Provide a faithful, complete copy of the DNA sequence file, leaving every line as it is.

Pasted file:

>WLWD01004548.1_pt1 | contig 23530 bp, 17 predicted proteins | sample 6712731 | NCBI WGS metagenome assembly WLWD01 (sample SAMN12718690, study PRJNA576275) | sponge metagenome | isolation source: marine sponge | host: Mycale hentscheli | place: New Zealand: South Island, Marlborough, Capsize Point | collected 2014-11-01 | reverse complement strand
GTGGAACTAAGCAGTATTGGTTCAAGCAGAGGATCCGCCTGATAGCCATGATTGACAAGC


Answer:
>WLWD01004548.1_pt1 | contig 23530 bp, 17 predicted proteins | sample 6712731 | NCBI WGS metagenome assembly WLWD01 (sample SAMN12718690, study PRJNA576275) | sponge metagenome | isolation source: marine sponge | host: Mycale hentscheli | place: New Zealand: South Island, Marlborough, Capsize Point | collected 2014-11-01 | reverse complement strand
GTGGAACTAAGCAGTATTGGTTCAAGCAGAGGATCCGCCTGATAGCCATGATTGACAAGC